This is a continuing series from Huddy HealthCare Solution’s ED Design Team that covers “issues to consider” in support of making your next ED design project a success.

Seek Innovation

The opportunity to re-design your existing emergency department doesn’t come along very often.  And, if you get the chance to design a completely new emergency department in either a new location on your campus or as part of a new hospital design, well,  that opportunity is even more infrequent.  So whether you are renovating your ED or building a completely new ED, you want to seek out as many innovative and new ideas as you can as you start the design process.

Operations, Technology AND Design

Too many times when an ED staff gets the chance to design a renovated or new ED, the clinicians on the hospital’s in-house design team (physicians, nurses, etc.) immediately jump to thinking about “more exam rooms,”  “more charting space,” or “a bigger waiting room.”  Basically, this reaction is just about getting more of what they currently have whether it be treatment spaces, support space or public areas.   You need to push yourself away from the “past” and venture in the “future.”  First, consider alternative operations and research all of the innovative ways that EDs are moving patients through their respective “ED systems.”  Research new technologies, advanced communication systems, and state-of-the-art equipment applications that are allowing other EDs to transform workflow to support rapid delivery of care.

Operations Before Environment

Push your in-house design team to consider the multitude of operational and technological advances that are shaping successful patient flow prior to focusing on creating a physical solution.  By doing this you will define “how” you want the ED to work which will in turn position you to create a futuristic ED design that supports future, innovating workflow and technology applications.  So, how do you position your in-house design team to be the “research engine” that will drive innovation for your project?  By looking to create a diverse team of creative people.


Diversity Created Through Multi-Generational and Multi-Disciplinary Thinking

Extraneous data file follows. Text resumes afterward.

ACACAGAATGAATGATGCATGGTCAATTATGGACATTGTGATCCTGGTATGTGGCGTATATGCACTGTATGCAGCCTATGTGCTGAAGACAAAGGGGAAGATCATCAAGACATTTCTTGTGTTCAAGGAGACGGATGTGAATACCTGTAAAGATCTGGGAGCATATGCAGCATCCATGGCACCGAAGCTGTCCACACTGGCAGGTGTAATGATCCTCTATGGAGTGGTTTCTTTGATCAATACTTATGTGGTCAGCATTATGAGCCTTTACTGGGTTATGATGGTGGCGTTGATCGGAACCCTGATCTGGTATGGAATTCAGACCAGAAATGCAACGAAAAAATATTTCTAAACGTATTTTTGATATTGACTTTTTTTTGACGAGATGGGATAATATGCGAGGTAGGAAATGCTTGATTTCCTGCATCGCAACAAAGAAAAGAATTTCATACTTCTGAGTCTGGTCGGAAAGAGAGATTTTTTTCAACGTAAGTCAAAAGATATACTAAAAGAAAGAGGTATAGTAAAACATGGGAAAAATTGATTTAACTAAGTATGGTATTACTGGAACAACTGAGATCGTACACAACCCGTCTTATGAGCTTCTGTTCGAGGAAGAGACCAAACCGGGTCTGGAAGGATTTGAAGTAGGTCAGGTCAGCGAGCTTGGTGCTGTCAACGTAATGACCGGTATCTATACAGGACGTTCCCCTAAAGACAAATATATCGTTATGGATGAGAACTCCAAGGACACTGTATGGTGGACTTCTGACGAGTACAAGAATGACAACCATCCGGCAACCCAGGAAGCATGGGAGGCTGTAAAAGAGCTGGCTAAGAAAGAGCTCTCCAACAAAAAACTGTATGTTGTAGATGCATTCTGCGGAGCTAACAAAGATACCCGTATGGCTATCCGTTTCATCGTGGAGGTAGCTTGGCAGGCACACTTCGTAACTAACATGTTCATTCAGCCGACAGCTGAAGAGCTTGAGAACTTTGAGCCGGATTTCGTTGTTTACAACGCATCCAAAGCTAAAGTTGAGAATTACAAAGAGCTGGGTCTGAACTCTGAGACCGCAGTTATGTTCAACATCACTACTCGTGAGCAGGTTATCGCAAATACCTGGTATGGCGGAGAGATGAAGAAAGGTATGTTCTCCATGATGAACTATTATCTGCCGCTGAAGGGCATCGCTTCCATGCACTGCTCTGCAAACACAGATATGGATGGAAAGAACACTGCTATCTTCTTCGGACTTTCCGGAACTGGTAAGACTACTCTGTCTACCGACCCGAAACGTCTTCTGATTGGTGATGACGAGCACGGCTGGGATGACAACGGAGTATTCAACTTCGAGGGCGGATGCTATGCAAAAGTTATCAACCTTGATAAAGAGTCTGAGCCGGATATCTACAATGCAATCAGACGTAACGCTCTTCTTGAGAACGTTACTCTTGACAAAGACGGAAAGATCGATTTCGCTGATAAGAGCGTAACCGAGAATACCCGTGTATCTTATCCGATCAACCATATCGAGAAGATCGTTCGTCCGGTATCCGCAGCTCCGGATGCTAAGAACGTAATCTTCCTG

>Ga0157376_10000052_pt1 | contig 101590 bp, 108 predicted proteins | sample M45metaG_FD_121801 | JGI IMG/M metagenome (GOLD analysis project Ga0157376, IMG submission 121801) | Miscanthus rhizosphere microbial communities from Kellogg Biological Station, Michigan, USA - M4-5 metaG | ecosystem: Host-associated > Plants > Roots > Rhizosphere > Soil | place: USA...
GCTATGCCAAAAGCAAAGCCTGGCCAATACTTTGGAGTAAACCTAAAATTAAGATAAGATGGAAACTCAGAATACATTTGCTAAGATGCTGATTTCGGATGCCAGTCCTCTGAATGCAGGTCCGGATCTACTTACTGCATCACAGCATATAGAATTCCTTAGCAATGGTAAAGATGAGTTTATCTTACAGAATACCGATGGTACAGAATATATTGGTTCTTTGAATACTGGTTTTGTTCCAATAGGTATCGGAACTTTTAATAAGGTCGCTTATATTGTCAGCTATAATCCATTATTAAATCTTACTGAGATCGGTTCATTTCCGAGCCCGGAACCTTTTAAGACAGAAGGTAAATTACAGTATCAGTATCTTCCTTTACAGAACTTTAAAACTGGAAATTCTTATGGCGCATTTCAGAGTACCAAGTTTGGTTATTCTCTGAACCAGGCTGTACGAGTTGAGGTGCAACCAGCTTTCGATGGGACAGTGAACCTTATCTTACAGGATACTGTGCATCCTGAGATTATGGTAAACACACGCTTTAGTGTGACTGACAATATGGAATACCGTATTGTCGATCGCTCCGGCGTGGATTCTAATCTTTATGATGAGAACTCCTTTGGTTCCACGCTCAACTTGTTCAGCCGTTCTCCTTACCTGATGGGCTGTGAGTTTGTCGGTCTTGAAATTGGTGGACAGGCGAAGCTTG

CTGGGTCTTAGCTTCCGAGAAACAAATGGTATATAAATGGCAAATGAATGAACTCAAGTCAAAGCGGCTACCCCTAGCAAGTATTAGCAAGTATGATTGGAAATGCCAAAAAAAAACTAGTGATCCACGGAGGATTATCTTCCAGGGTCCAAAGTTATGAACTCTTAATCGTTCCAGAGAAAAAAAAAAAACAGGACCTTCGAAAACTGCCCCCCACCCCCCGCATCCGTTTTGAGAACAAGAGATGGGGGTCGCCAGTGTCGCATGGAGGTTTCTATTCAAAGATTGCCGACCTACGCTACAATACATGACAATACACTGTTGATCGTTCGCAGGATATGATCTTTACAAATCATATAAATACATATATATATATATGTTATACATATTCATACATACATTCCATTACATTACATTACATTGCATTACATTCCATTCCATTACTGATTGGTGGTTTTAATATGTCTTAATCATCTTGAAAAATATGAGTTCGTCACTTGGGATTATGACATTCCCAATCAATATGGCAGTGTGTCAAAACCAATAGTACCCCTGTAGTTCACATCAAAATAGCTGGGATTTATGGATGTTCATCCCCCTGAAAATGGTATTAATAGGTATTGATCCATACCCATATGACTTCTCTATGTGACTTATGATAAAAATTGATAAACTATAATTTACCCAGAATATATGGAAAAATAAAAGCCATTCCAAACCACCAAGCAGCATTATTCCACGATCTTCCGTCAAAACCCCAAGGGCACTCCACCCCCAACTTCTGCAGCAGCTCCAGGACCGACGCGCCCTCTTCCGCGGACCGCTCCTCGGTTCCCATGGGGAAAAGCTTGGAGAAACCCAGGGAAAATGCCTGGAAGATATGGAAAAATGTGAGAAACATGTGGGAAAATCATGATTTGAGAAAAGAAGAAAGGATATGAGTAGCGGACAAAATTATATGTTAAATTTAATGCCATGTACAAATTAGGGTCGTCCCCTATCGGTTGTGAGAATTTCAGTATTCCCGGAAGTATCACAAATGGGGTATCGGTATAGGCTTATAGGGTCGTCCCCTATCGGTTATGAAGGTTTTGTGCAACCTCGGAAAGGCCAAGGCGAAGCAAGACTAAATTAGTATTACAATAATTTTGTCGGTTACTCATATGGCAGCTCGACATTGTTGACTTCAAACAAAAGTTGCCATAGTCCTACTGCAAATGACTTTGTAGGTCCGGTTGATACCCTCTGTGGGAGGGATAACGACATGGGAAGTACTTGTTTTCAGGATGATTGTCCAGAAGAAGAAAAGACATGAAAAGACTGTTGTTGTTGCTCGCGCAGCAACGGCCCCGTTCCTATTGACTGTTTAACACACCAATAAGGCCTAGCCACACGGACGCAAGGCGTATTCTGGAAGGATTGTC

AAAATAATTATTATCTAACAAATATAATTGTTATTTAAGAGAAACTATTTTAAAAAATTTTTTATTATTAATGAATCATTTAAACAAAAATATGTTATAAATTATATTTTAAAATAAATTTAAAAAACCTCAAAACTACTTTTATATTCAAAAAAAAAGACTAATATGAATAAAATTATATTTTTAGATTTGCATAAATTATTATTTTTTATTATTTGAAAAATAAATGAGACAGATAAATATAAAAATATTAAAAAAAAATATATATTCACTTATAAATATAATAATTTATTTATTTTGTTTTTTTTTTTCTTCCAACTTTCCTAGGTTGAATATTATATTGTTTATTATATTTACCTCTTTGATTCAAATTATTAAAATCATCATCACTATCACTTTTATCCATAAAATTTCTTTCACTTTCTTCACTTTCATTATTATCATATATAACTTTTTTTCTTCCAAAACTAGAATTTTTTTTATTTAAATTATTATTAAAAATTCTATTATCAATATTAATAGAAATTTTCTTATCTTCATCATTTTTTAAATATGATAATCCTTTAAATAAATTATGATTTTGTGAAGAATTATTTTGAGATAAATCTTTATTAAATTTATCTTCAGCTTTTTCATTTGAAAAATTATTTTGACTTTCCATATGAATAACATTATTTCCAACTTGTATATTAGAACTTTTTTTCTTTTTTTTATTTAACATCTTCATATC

When shaping your in-house design team that will be working closely with your facilities department and your selected architect on the ED design, please don’t just rely on your “old friends” from the ED to fill out your in-house design team.   As a leader in the ED you probably have some seniority within the department and have a few (if not many) people who you work with that are of a similar age to you and that that you count on every day for various levels of leadership.  While having some of these key senior leaders on your in-house design team will be beneficial, you still need to push for younger participants to add to your in-house team.  Don’t get caught up in the thought process where you think a younger person from your department hasn’t put in the decades of ED clinical work that you have and thus doesn’t deserve the right to be on the design team.   Younger participants bring an energy, enthusiasm and keen insights to a design project (and it doesn’t hurt to harness some of that youthful energy for guided research into alternative ED operations, technology and designs!).  Admittedly, some of their youthful ideas may seem strange or “off the wall” but remember that in early brainstorming periods you want to collect as many new and different and innovative ideas as you can for your project.  Now, down the road you may not integrate ALL ideas into the final design solution, but never limit creativity at the outset of a project.  A mix of senior and younger design team participants is a great way to deliver creativity to your project.

Also Think “Multi-Disciplinary”

Add the thought of “multidisciplinary” when creating your in-house design team.  Add people from the Information Technology (IT) department and from other ancillaries such as imaging, lab, pharmacy, security and other departments that you interact with daily in the ED.   Push your multidisciplinary team members to think to the future: how will their specific ancillary service be changing over the next 10 year and how will those changes affect interaction with the ED?  Ask them to complete research on where their services or technologies are headed and how the future ED can be shaped to take advantage of future innovations with regards to their services.  The intent is to understand how the ED will need be designed with flexibility in mind to incorporate these potential changes in the future.

In Summary: Seek Different Views

When creating an in-house design team you should be striving for different points-of-view and innovative ideas.  Designate a diverse group of people to assist in brainstorming and shaping the future ED and in the end your design will have the flexibility to integrate the known, and even the unknown, changes that are coming down the road with regards to the future delivery of emergency care.

If you would like more insights on ED design please contact Jon Huddy at